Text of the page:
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Tougher personal bankruptcy law looms

Harried consumers forced into bankruptcy will face even more obstacles to recovery if a bill that died in the 2002 session of Congress is revived, consumer groups fear.

The bill, sponsored by Sen. Chuck Grassley, R-Iowa, and vigorously supported by the finance industry, would create a host of new requirements for consumers who want to declare bankruptcy.

Proponents of the bill say the requirements are necessary and long overdue to prevent abuse. Opponents say the bill is grossly weighted in favor of creditors and punishes people in debt through no fault of their own.

More than 1.5 million Americans filed for personal bankruptcy during the fiscal year that ended in September, according to statistics from the Administrative Office of the U.S. Courts. Of those, more than 1 million filed for Chapter 7, the form that wipes out most debts.

Under the new proposal, those filers would have to pass a test to qualify. New bankruptcy regulations would measure the debtor's disposable income to determine the money available to pay creditors with an emphasis on earning potential, rather than actual income. The new system also would limit a filer to housing, transportation and food allowances based on regional norms.

Proponents say the changes would update the bankruptcy code and prevent abuse.

"We maintain that there is a lot in this bill that is good for consumers," says Gary J. Kohn, vice president of legislative affairs for the Credit Union National Association, an industry organization that was part of the coalition behind the bill.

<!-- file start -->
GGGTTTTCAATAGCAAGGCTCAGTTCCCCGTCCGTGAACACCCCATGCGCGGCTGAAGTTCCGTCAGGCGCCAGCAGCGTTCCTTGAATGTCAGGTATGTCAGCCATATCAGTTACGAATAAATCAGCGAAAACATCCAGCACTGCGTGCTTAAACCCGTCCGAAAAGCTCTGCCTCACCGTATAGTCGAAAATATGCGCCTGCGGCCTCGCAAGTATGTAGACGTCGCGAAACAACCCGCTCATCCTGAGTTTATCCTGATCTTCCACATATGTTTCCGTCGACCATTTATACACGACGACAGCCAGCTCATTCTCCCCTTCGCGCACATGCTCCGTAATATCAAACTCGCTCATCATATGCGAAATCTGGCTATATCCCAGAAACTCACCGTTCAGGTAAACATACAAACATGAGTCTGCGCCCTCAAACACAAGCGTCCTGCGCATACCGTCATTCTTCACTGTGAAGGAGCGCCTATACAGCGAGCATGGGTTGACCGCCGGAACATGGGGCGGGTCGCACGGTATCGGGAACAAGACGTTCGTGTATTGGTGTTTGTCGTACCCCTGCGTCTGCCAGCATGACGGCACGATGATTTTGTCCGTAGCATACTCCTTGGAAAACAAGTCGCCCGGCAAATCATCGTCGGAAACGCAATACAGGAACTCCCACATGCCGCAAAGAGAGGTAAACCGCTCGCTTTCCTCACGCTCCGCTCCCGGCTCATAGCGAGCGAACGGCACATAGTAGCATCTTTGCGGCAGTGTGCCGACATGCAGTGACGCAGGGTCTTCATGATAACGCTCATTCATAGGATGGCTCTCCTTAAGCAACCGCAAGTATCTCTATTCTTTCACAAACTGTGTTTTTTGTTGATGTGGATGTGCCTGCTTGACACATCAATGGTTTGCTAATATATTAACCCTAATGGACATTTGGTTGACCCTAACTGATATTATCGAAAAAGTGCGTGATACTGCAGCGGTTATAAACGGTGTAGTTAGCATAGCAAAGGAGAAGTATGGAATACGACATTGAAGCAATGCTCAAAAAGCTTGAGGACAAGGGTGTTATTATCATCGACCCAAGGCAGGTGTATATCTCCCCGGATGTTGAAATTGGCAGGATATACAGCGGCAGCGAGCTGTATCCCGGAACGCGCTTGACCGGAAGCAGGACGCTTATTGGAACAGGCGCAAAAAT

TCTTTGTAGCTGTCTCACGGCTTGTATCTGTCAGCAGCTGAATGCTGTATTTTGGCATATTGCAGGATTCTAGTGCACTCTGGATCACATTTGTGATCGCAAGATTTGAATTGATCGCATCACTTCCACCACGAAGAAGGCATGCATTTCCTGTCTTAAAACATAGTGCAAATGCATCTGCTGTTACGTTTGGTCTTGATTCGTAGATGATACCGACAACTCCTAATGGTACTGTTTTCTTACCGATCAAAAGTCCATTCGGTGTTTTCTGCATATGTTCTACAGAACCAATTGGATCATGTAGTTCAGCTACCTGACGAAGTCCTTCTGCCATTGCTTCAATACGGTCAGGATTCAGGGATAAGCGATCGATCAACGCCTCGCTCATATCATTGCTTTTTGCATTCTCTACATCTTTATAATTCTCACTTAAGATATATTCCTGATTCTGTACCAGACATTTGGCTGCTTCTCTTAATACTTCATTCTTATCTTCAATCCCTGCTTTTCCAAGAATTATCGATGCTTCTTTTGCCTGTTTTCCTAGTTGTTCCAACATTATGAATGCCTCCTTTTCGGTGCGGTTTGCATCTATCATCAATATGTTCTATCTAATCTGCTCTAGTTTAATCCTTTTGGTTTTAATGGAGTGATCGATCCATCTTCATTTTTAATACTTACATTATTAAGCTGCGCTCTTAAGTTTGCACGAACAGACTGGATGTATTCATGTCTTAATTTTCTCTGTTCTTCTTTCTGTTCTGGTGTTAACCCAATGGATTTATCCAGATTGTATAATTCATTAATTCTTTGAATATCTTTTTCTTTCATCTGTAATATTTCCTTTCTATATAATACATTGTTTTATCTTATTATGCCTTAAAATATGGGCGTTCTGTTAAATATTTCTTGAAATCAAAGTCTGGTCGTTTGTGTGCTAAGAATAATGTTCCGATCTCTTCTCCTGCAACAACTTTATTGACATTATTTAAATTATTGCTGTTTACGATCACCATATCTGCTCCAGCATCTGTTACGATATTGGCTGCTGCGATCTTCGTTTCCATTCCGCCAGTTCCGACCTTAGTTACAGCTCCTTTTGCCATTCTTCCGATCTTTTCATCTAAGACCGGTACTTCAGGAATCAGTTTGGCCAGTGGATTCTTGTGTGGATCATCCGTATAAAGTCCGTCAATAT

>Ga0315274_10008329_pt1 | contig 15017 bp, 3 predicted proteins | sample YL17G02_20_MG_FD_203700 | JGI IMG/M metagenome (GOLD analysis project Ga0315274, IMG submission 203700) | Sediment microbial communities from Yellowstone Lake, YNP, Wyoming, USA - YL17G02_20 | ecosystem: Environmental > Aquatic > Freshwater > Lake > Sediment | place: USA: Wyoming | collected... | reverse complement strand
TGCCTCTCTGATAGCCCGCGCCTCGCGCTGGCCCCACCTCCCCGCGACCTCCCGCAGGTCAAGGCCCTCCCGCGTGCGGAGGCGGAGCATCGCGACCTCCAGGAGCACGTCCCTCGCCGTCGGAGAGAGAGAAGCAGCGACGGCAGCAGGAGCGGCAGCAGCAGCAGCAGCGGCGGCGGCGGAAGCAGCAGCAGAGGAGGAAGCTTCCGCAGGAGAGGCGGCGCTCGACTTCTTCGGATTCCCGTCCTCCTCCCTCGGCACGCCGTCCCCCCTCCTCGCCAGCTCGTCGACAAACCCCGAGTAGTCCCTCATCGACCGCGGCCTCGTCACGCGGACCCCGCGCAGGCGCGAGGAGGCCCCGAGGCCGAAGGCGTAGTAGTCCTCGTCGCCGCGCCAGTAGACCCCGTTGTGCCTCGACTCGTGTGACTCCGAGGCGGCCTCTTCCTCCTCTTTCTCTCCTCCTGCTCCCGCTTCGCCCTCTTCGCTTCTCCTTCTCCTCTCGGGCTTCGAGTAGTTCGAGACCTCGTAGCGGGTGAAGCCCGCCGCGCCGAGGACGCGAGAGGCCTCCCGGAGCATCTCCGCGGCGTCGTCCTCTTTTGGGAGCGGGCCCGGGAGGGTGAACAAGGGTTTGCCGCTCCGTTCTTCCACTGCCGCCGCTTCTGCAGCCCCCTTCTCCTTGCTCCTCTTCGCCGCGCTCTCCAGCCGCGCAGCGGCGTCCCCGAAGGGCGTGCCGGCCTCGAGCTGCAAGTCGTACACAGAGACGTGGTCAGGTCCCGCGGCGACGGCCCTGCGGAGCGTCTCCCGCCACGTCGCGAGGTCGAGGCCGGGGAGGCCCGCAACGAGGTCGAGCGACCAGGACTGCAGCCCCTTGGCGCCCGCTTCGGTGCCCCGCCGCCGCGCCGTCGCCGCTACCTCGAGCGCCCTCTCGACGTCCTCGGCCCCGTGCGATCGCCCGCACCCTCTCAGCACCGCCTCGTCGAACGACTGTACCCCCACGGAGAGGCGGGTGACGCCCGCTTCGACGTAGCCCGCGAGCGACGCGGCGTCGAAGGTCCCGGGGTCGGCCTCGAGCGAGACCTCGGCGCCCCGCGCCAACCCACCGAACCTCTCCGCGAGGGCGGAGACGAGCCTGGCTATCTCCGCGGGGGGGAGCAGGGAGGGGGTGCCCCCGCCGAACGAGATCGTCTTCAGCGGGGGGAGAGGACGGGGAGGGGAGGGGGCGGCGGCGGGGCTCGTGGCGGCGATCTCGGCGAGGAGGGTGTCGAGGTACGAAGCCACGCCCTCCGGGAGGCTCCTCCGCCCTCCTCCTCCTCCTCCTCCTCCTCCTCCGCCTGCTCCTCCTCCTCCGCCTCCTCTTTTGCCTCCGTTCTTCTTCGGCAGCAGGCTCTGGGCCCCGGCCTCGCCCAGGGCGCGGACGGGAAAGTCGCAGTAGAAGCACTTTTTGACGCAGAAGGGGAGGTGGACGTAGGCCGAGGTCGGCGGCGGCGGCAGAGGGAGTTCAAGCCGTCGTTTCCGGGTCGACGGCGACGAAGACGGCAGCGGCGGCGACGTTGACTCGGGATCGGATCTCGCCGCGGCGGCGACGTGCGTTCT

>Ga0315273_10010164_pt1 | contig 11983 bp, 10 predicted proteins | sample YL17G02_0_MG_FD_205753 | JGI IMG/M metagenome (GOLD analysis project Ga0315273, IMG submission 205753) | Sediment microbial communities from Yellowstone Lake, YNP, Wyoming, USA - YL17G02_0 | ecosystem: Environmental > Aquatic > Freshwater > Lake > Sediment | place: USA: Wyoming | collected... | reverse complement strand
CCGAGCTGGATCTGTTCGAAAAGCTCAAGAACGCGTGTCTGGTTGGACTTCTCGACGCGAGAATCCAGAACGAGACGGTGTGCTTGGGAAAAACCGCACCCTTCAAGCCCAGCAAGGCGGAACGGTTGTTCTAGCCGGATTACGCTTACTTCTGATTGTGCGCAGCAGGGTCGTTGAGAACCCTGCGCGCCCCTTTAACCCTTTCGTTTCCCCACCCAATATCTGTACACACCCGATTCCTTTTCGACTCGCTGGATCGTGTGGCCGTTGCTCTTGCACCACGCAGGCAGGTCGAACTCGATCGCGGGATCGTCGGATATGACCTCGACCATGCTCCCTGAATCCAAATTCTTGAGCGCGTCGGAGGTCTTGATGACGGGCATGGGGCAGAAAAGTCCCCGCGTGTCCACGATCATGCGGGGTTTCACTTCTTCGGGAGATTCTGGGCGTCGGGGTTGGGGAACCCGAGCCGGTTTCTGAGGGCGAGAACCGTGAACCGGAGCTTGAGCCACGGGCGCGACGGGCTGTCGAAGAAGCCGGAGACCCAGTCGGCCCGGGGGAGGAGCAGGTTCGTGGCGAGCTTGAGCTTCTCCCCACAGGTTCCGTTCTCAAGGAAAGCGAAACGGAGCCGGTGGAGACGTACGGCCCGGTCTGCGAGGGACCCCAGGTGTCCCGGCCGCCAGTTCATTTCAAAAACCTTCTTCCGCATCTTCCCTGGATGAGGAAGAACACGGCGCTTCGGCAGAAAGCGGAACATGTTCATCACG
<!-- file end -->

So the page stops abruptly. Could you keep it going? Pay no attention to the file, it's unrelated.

Kohn and other proponents claim the new rules would benefit consumers in several ways, including requiring credit card companies to furnish information to consumers on how long it would take to repay their debts with minimum payments.

And consumers considering bankruptcy would be required to go through credit counseling.

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Bankruptcy bill imbalance?
Critics charge that if this bill becomes law, it will slow the bankruptcy process and make it more complicated and more expensive, effectively removing it as an option for many of those who truly need it.

"This particular bill would do more harm than good," says David Butler, spokesman for Consumers Union, the nonprofit group that publishes Consumer Reports. "It's so heavily weighted against debtors and toward lenders."

And with a soft economy and many people out of work, "The timing of the bill couldn't be worse."

Both sides of the debate admit that the bankruptcy system needs to be updated. But consumer groups contend that the current bill is not the right tool for the job.

"While it may be intended to solve some small problems, it may create several large ones," says David A. Greer, vice chair of the American Bar Association business section's consumer bankruptcy committee.

Consumer advocates worry that in trying to eliminate abuse, policy makers are throwing out the baby with the bath water.

"A bill that was originally aimed at preventing bankruptcy abuse has turned into a bill that would make it difficult for many other people to [declare bankruptcy]," says Butler.

Greer says that filing under current law is almost instantaneous, which is a boon to many consumers who file at the last possible minute to hang on to their homes.

The new bankruptcy process
The proposed system would add a few more steps.

First, individuals would have to attend credit counseling before they could file. Filers also would be required to present much more detailed paperwork to the court, including several years of tax returns. And their attorneys would be required to certify that the information was correct.